ZRA-EC has been engaged in killing members of resistance groups. The other outfits had maintained a presence in Myanmar for the past several decades beginning from the early eighties.
Irrespective of the reasons for these groups’ activities against the opposition, their camps and training facilities could suffer serious reverses if the junta is toppled. “The Spring Revolution will certainly remember its friends and foes,” said the commander of Chin Rifles who is known by his nom de guerre Black Cat in an interview at Kalay in January.
Uncertainty of Indian Projects In Myanmar
The two major Indian projects in Myanmar linked to the Act East Policy are – the trilateral highway and the Kaladan Multi-Modal Transit Transport Project. On the Kaladan project, there are unconfirmed reports of some progress being made to break the deadlock on the construction of the 109 km highway between Zorinpui in Mizoram and Paletwa in Myanmar.
The rebel group that dominates that region is the Arakan Army, which is part of the Three Brotherhood Alliance that had taken part in Operation 1027 in northern Shan State. It was in a tenuous ceasefire with the Myanmar military since the last one year which is believed to have ended following attacks by the outfit on a police outpost last week. The possibility of a sharp escalation of conflict in the region is high.
Around 70 per cent of the trilateral highway which begins at Moreh in Manipur and is planned to be taken to Mae Sot in Thailand, is estimated to have been completed. A major portion of the project passes through territories controlled by the resistance groups in Sagaing Region and Magway which are among the worst affected zones in the conflict.
It is unlikely that workers and professionals would be willing to get engaged in these projects in the disturbed conditions. Therefore, the projects can resume only after the war comes to an end and with the active association of local groups and communities.
Among the two projects, there is a better chance of the trilateral highway being completed sooner than Kaladan owing to what a senior government official termed as ‘multiple interests and stakeholders.’
Post Coup Scenario – Drugs and Weapons
In post-coup Myanmar, the government will have to devise ways and means to tackle drug trafficking and small arms proliferation given the enormous demand for these items in the neighbouring countries. There is an over-production of heroin and synthetic drugs in Myanmar evidenced by the seizures at regular intervals in the Northeast.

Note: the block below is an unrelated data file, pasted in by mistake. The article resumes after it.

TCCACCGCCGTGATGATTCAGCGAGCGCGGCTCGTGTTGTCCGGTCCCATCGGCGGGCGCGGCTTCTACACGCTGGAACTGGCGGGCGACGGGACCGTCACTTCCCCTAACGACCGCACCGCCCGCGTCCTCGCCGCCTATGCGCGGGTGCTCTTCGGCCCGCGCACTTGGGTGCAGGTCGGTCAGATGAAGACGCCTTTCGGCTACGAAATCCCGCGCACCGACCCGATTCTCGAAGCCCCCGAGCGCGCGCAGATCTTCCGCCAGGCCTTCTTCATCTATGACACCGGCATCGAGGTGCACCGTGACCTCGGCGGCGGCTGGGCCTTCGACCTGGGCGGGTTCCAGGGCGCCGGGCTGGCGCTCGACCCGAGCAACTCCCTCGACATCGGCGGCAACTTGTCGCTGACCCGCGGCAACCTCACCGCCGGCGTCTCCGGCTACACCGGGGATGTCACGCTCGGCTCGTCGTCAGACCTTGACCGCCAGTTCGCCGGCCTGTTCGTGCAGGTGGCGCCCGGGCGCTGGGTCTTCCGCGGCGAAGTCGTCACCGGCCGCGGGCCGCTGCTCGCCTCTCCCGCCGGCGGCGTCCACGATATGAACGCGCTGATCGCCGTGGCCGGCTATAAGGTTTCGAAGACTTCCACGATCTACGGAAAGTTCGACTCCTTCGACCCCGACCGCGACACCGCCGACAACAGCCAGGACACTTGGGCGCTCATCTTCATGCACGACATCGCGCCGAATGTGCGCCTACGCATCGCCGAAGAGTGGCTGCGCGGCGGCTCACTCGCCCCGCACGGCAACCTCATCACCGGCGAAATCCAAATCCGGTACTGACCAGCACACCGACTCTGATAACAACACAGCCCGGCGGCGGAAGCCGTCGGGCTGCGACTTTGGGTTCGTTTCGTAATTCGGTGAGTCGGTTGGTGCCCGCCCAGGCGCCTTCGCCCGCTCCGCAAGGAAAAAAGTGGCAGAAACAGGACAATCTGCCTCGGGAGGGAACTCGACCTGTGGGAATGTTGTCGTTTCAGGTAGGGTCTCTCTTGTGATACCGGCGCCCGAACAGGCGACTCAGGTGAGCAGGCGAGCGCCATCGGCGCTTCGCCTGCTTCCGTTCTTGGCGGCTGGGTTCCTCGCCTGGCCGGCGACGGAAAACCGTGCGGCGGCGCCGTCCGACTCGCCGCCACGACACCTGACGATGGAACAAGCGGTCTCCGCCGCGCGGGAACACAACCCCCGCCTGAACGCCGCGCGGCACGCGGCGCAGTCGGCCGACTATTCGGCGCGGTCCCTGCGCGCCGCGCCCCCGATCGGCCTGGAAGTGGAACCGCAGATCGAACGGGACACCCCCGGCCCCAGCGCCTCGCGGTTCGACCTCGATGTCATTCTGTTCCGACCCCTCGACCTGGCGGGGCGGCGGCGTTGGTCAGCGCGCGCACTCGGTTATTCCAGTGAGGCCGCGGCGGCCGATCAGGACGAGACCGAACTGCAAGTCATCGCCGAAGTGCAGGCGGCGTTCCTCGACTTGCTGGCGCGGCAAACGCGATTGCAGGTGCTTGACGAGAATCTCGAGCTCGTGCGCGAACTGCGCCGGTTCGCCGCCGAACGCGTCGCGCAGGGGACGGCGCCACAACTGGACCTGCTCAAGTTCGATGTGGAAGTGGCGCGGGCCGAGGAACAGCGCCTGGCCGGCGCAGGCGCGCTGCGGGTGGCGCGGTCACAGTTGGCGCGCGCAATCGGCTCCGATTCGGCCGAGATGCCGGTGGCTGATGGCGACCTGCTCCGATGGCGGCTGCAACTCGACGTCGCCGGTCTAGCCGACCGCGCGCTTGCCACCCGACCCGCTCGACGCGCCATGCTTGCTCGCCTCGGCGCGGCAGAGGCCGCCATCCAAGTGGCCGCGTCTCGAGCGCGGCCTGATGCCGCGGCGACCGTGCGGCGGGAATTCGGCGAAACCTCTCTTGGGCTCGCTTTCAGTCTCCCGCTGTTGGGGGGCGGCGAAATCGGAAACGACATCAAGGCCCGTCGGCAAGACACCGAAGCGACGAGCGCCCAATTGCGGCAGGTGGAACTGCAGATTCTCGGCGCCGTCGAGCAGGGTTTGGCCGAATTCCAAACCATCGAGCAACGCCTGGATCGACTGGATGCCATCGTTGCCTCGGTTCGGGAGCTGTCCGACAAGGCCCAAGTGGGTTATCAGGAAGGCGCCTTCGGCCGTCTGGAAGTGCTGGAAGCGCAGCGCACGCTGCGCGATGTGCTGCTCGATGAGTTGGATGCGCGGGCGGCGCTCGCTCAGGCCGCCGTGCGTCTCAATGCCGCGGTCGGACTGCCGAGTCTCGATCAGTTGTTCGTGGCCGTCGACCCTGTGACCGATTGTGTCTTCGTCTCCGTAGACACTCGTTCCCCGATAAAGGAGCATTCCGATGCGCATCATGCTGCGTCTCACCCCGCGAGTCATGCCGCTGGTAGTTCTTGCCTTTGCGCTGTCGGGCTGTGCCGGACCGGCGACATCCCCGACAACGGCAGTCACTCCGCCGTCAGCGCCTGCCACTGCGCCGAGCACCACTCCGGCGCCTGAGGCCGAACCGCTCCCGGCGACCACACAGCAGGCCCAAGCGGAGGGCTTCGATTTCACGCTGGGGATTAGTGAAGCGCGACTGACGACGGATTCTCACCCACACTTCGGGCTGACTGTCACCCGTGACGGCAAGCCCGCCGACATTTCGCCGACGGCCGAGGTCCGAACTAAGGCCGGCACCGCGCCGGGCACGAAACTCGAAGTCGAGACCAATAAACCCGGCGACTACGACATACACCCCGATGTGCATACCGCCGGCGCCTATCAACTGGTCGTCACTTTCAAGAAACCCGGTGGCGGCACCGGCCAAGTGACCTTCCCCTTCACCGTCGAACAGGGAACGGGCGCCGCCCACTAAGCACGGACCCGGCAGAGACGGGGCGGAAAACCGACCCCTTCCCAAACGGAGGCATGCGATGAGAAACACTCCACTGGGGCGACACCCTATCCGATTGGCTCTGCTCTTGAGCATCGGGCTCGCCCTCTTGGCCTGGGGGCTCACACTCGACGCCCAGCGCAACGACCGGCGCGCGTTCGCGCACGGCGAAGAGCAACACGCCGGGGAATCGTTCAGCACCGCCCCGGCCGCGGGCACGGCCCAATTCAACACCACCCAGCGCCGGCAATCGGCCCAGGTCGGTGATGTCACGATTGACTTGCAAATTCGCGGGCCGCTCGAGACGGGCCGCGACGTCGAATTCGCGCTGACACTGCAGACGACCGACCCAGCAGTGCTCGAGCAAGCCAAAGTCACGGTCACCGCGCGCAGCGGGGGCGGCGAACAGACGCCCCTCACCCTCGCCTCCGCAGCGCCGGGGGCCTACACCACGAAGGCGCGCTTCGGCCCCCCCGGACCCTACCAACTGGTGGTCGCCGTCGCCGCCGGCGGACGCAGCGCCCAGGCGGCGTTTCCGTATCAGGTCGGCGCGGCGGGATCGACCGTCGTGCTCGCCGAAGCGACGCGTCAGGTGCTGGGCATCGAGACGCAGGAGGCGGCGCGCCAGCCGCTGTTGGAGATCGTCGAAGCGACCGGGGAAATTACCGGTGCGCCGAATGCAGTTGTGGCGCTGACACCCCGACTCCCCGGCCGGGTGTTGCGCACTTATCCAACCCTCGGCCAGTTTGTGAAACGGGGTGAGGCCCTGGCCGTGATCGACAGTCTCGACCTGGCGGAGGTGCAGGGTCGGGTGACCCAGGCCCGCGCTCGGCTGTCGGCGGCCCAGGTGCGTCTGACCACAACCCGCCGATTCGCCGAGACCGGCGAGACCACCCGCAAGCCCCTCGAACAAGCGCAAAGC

Some rebel organisations which are allies of the junta such as the Restoration Council of Shan State (RCSS) and a section of the junta officers are allegedly involved in the manufacture of and trafficking drugs from Shan State.
A section of Indian government officials tasked to combat trafficking in the Northeast also point their fingers at the ZRA-EC as being involved in poppy cultivation and production of heroin in Tonzang.
A wide range of small arms, both factory and home-made, are being used by the resistance groups in the war against the junta. At some places such as Kalay, the PDFs were compelled to set up their own manufacturing units as the NUG had been unable to equip them with automatic weapons.
The situation was not very different with the groups in Tamu but somewhat dissimilar in Chin State where weapons were received from other sources including from the Kachin Independence Army (KIA) that produces its own variant of the AK-56 assault rifle called KA-09.
In an interview on 24 January, the chief of North Kalay police station – Han Thar Oo admitted that it would be a ‘major challenge’ to disarm the groups and ensure the surrender of all weapons after the military is toppled.
Most observers especially academics and journalists from Myanmar who were compelled to take shelter abroad are hopeful of a new beginning for the country and a permanent end to military coups. A colossal impediment in nation-building was what the ethnic minorities perceived as Bamar chauvinism over the past several decades.
The Spring Revolution has contributed towards bridging the divide. Research has also revealed how the resistance movement is laying the groundwork for a new nation. The challenge would also be to rapidly integrate the remote border regions which are among the most impoverished zones in the country.
(Rajeev Bhattacharyya is a senior journalist in Guwahati. This is an opinion piece and the views expressed above are the author’s own. The Quint neither endorses nor is responsible for the same.)